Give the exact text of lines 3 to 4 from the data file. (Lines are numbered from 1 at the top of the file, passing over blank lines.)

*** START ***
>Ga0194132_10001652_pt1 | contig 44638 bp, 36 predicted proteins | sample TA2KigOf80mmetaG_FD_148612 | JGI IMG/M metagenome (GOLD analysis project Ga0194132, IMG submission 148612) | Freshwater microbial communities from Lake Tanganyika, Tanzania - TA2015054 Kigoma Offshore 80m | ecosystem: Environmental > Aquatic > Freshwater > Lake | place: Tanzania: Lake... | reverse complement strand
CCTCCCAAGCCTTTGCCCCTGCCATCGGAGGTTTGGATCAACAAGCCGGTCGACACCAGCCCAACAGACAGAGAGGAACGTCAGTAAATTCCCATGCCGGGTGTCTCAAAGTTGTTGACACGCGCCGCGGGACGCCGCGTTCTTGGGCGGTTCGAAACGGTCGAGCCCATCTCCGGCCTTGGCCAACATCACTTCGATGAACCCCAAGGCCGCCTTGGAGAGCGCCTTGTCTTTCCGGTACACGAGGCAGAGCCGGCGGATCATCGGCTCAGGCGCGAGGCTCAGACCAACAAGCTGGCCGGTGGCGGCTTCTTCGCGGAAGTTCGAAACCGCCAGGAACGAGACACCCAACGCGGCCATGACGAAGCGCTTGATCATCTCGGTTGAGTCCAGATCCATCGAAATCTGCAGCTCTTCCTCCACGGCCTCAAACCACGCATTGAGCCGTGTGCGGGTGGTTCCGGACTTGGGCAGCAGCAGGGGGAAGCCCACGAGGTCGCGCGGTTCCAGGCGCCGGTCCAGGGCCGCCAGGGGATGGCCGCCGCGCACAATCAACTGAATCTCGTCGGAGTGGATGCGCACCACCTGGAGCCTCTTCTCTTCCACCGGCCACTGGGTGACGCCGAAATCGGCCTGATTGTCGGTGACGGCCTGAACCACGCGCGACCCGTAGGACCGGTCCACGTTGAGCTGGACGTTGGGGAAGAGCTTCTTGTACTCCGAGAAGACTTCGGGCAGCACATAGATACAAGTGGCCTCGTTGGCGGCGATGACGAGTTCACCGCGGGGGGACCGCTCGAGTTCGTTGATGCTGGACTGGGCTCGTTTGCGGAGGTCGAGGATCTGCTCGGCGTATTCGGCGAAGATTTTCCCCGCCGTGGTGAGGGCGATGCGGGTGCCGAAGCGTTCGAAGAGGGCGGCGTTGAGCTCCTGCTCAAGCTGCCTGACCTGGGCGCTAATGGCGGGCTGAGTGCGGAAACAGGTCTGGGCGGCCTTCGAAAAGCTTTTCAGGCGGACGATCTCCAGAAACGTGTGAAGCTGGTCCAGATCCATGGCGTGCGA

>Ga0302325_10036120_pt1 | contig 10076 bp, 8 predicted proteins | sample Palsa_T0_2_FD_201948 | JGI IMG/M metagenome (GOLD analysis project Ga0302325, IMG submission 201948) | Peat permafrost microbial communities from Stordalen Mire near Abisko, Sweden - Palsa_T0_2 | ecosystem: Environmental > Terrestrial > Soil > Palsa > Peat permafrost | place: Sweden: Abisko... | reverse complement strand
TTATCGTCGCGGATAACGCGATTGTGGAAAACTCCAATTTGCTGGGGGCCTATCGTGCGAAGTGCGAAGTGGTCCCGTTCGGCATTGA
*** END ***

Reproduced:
>Ga0302325_10036120_pt1 | contig 10076 bp, 8 predicted proteins | sample Palsa_T0_2_FD_201948 | JGI IMG/M metagenome (GOLD analysis project Ga0302325, IMG submission 201948) | Peat permafrost microbial communities from Stordalen Mire near Abisko, Sweden - Palsa_T0_2 | ecosystem: Environmental > Terrestrial > Soil > Palsa > Peat permafrost | place: Sweden: Abisko... | reverse complement strand
TTATCGTCGCGGATAACGCGATTGTGGAAAACTCCAATTTGCTGGGGGCCTATCGTGCGAAGTGCGAAGTGGTCCCGTTCGGCATTGA